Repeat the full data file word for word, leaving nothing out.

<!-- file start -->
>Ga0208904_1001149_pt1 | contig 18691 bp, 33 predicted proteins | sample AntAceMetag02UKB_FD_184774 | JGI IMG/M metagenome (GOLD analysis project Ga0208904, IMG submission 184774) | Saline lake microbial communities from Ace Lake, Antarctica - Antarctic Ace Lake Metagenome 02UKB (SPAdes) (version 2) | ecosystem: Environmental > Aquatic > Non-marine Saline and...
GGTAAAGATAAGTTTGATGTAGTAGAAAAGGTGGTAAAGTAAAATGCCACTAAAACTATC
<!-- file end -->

>Ga0208904_1001149_pt1 | contig 18691 bp, 33 predicted proteins | sample AntAceMetag02UKB_FD_184774 | JGI IMG/M metagenome (GOLD analysis project Ga0208904, IMG submission 184774) | Saline lake microbial communities from Ace Lake, Antarctica - Antarctic Ace Lake Metagenome 02UKB (SPAdes) (version 2) | ecosystem: Environmental > Aquatic > Non-marine Saline and...
GGTAAAGATAAGTTTGATGTAGTAGAAAAGGTGGTAAAGTAAAATGCCACTAAAACTATC